Recognizing the unique impact of criminal history in the sentencing of career offenders, the six other Circuits that have confronted the issue have all ruled that vertical departures are permissible in this context. See United States v. Shoupe, 35 F.3d 835, 838-39 (3d Cir.1994); United States v. Fletcher, 15 F.3d 553, 557 (6th Cir.1994); United States v. Reyes, 8 F.3d 1379, 1389 (9th Cir.1993); United States v. Clark, 8 F.3d 839, 846 (D.C.Cir.1993); United States v. Bowser, 941 F.2d 1019, 1026 (10th Cir.1991); United States v. Senior, 935 F.2d 149, 151 (8th Cir.1991).
Despite the unanimity of appellate rulings, in none of which was certiorari sought by the Government, the Government suggests that the only permissible departure is a horizontal reduction across criminal history categories, and that a vertical departure to a lower offense level is prohibited. In support of this view, the Government cites section 4A1.3 of the Guidelines, a policy statement that gives guidance for departures when the defendant's criminal history category-the horizontal variable-does not adequately represent the seriousness of his past offenses or likelihood of recidivism. For such departures, the Commission intends the courts to “use, as a reference, the guideline range for a defendant with a higher or lower criminal history category, as applicable,” U.S.S.G. § 4A1.3.
We agree with the other circuits that section 4A1.3 manifests the Commission's view that a sentencing judge should exercise discretion whenever the judge concludes that the consequences of the mathematical prior-history calculation, prescribed by sections 4A1.1 and 4A1.2, either underrepresent or overrepresent the seriousness of a defendant's prior record. We also agree that in the case of a defendant whose offense level is raised by his criminal history into career offender status, such discretion may be exercised, to the extent thought appropriate, to reduce either the criminal history category or the offense level, or both.
In this case, Judge Dearie found, after a hearing, that though Rivers's criminal history was serious, his likelihood of recidivism was much lower than that of the typical career offender. Referring to the policy statement in section 4A1.3, the Judge determined that Rivers's criminal history was most similar to other defendants in category IV. He therefore made a horizontal departure to that category, but refused to make a vertical departure.
A review of the record strongly suggests that Judge Dearie's refusal to depart vertically may have been due to the erroneous belief that he lacked authority to do so. For example, the Judge remarked:
I'm stating this for the record. If I thought that there was some viable way beyond the relatively modest departure that I have in mind, I would consider it [sic] a further departure, [though] obviously not a substantial one․
And he specifically referred to section 4A1.3 as limiting his departure authority:
I believe 4A1.3 gives me the authority to look at this rather unusual criminal history and to make the judgment as to whether these two additional levels [i.e., criminal history categories] are needed to necessarily reflect an enhanced degree of likely recidivist conduct. And in my judgment, they don't. That's all I can do. That's all I believe the law permits me to do here.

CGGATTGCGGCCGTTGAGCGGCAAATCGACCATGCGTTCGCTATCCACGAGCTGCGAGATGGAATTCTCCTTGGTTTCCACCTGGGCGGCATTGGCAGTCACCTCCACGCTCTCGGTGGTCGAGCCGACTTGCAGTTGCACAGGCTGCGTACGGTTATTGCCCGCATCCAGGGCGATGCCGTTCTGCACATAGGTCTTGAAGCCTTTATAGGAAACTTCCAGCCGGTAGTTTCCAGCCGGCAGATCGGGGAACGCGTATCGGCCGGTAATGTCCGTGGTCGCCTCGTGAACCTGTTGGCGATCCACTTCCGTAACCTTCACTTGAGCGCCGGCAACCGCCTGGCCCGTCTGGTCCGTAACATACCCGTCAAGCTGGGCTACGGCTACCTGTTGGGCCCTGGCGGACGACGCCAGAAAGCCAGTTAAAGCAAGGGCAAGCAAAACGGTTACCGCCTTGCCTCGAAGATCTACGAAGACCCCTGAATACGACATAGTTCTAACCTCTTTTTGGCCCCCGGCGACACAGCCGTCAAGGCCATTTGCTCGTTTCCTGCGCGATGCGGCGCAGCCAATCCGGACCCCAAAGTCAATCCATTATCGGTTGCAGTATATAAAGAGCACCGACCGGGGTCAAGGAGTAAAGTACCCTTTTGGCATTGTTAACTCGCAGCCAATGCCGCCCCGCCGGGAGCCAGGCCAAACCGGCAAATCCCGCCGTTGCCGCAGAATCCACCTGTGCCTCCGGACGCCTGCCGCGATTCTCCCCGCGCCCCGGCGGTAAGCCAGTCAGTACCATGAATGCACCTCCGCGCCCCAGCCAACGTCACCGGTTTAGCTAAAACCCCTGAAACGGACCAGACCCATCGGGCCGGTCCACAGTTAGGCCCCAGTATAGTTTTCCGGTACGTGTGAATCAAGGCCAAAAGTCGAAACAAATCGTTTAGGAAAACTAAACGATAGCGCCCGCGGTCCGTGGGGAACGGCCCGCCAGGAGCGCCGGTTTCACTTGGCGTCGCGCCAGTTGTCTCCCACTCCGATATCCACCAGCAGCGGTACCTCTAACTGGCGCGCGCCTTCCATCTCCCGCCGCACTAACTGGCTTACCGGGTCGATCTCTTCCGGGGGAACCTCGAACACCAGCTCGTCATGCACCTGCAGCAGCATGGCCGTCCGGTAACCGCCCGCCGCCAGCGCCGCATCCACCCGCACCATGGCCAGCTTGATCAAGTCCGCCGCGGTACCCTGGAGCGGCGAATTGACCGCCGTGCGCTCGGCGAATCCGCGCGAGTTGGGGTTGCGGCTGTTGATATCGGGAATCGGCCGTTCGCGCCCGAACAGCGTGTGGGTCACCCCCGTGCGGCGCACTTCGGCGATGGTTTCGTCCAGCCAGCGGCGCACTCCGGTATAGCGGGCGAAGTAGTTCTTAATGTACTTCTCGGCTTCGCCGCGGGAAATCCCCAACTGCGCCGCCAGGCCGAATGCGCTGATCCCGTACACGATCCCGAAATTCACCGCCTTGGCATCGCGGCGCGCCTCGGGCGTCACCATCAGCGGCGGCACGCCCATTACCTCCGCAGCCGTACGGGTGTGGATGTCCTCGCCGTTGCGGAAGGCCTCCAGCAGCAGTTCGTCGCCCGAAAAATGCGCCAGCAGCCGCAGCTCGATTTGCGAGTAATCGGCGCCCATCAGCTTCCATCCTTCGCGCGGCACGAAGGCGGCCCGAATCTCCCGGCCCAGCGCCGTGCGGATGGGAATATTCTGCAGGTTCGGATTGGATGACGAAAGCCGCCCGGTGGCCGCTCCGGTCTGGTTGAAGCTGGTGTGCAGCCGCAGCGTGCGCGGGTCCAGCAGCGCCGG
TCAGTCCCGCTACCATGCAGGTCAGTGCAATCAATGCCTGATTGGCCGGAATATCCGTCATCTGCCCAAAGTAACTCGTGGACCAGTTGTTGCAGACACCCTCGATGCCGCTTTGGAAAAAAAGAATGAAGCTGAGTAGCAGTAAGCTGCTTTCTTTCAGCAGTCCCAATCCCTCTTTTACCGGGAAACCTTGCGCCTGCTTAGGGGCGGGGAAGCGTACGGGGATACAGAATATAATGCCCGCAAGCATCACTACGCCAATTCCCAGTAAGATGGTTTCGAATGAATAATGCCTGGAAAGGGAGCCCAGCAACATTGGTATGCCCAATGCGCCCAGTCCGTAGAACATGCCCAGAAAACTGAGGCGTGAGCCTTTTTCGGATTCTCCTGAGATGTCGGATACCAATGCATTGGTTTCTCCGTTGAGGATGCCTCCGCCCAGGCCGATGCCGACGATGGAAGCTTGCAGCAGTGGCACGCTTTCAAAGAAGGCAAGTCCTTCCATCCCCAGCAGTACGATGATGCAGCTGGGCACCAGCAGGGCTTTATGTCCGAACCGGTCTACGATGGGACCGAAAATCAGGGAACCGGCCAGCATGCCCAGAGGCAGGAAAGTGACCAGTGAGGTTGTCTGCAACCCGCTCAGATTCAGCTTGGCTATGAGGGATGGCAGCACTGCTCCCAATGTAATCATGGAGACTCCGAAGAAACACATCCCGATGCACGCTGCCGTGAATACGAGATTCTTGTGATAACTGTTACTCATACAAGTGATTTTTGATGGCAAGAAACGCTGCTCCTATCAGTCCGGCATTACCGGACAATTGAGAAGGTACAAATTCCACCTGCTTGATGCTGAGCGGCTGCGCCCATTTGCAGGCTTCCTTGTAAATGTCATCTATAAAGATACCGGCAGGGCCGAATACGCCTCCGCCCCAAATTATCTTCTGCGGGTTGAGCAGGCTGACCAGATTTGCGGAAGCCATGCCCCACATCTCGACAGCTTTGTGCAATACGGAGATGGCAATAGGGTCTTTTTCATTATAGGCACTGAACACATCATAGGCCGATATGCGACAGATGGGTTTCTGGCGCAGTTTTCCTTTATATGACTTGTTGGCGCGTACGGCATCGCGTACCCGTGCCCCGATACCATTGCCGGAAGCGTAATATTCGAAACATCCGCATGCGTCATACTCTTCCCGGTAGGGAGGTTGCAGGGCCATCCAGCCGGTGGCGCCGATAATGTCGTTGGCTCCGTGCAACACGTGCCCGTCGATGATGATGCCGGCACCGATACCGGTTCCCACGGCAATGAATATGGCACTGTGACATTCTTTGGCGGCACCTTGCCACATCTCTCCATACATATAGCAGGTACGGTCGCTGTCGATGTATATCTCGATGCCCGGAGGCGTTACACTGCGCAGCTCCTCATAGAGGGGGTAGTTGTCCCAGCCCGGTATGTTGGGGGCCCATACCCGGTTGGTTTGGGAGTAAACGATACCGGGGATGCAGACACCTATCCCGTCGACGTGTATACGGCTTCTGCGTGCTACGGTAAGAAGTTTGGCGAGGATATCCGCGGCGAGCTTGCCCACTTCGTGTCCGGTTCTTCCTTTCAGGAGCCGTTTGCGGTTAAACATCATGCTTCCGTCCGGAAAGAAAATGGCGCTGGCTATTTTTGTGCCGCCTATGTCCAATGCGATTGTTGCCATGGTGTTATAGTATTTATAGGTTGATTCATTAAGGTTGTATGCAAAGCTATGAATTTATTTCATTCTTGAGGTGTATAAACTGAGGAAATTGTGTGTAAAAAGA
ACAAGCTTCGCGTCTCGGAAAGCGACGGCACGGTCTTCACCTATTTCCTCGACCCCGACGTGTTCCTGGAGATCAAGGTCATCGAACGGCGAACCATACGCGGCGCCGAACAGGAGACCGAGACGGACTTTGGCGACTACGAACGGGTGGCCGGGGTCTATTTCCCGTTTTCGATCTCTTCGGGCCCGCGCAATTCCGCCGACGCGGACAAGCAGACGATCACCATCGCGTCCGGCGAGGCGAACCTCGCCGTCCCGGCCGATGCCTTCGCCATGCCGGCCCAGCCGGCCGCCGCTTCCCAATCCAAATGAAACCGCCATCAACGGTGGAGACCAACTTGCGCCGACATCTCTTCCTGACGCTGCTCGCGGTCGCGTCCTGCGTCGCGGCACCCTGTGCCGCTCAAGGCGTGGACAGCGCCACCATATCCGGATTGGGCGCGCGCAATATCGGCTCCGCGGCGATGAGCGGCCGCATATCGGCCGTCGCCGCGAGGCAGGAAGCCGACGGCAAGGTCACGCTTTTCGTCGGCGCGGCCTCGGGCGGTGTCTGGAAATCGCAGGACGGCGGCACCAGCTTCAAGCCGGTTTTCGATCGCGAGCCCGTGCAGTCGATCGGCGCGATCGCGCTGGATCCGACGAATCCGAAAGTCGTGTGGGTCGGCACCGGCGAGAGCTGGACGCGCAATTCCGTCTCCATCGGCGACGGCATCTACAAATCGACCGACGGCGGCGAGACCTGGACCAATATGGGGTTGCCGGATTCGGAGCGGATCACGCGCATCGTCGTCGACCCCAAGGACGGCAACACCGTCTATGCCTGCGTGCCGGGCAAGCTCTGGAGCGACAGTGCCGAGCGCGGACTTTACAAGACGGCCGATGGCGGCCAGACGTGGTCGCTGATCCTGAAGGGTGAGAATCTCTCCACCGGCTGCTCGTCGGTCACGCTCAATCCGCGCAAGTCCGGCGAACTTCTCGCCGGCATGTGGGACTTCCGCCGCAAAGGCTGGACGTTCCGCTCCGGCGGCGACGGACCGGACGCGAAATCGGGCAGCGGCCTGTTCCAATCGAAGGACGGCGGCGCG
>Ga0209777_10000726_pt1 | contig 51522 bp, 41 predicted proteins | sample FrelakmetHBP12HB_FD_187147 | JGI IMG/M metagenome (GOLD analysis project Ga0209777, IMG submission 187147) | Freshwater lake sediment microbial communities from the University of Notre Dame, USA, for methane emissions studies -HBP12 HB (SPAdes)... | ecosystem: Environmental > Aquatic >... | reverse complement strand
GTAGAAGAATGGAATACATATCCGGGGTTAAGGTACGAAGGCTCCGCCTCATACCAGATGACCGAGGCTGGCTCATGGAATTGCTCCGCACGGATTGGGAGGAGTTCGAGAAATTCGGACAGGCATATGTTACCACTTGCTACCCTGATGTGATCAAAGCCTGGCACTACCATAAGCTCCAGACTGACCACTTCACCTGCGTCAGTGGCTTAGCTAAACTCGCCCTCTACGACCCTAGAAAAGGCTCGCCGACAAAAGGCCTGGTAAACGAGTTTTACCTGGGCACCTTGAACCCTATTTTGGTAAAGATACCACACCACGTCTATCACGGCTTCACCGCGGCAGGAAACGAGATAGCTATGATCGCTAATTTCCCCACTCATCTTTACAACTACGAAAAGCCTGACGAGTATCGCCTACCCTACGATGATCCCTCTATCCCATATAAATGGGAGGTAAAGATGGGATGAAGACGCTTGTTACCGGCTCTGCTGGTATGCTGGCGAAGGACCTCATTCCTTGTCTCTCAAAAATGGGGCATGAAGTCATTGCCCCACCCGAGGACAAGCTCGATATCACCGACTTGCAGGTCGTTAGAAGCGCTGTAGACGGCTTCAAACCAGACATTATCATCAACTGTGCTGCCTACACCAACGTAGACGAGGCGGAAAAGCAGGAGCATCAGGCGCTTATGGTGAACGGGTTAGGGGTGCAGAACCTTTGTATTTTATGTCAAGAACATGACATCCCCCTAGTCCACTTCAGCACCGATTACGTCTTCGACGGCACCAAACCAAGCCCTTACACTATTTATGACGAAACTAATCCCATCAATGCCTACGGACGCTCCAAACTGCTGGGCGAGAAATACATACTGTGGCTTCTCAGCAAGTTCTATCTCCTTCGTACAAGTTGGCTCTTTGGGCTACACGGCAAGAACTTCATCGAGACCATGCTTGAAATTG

Although Judge Dearie made other statements that can be read as suggesting that he might not have made the requested departure even if he had the authority to do so, the record is sufficiently ambiguous to require a remand for clarification by the District Court and, if need be, for resentencing. See United States v. Speenburgh, 990 F.2d 72, 75 (2d Cir.1993); United States v. Ritchey, 949 F.2d 61, 63 (2d Cir.1991).
In most sentencing appeals, a reviewing court is entitled to assume that the sentencing judge understood all the available sentencing options, including whatever departure authority existed in the circumstances of the case. If a judge has discretion as to some aspect of the sentence, such as a downward departure in appropriate circumstances, the absence of a favorable outcome for the defendant can normally be attributed to the judge's exercise of discretion. See United States v. Rosalez-Cortez, 19 F.3d 1210, 1221 (7th Cir.1994); United States v. DiIorio, 948 F.2d 1, 9 (1st Cir.1991). And the assumption that the judge exercised available discretion can normally be made, whether or not the judge expressly so stated. Some sentencing judges understandably would prefer to reject departure requests implicitly, rather than announce that they have discretion to make a departure but have concluded that the defendant does not merit such consideration.
In some cases, however, probably few in number, a reviewing court should be cautious in making the assumption that the sentencing judge fully understood all options and, in the exercise of discretion, declined to accord the defendant some favorable consideration. Caution is warranted, for example, in cases where the judge's option turns on an obscure point of law or where the judge's sentencing remarks create ambiguity as to whether the judge correctly understood an available option. Under the exceedingly complex regime of the Sentencing Guidelines, a few cases of this sort are bound to arise. Though in some instances, despite an ambiguous record, the judge may well have correctly understood all aspects of an intricate Guidelines analysis, a court of appeals need not always make that assumption, especially when many years of extra imprisonment might hang in the balance.